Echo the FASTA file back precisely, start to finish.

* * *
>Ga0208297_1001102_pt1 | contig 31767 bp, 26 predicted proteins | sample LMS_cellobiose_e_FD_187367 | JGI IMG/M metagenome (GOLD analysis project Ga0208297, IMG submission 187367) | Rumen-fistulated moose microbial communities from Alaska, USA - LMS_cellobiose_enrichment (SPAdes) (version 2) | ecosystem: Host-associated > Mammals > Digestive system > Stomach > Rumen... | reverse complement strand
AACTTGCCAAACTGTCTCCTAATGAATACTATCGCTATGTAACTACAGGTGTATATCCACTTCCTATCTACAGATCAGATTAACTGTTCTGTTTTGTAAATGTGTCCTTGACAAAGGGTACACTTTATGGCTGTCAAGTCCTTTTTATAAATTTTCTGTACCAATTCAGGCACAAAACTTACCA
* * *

>Ga0208297_1001102_pt1 | contig 31767 bp, 26 predicted proteins | sample LMS_cellobiose_e_FD_187367 | JGI IMG/M metagenome (GOLD analysis project Ga0208297, IMG submission 187367) | Rumen-fistulated moose microbial communities from Alaska, USA - LMS_cellobiose_enrichment (SPAdes) (version 2) | ecosystem: Host-associated > Mammals > Digestive system > Stomach > Rumen... | reverse complement strand
AACTTGCCAAACTGTCTCCTAATGAATACTATCGCTATGTAACTACAGGTGTATATCCACTTCCTATCTACAGATCAGATTAACTGTTCTGTTTTGTAAATGTGTCCTTGACAAAGGGTACACTTTATGGCTGTCAAGTCCTTTTTATAAATTTTCTGTACCAATTCAGGCACAAAACTTACCA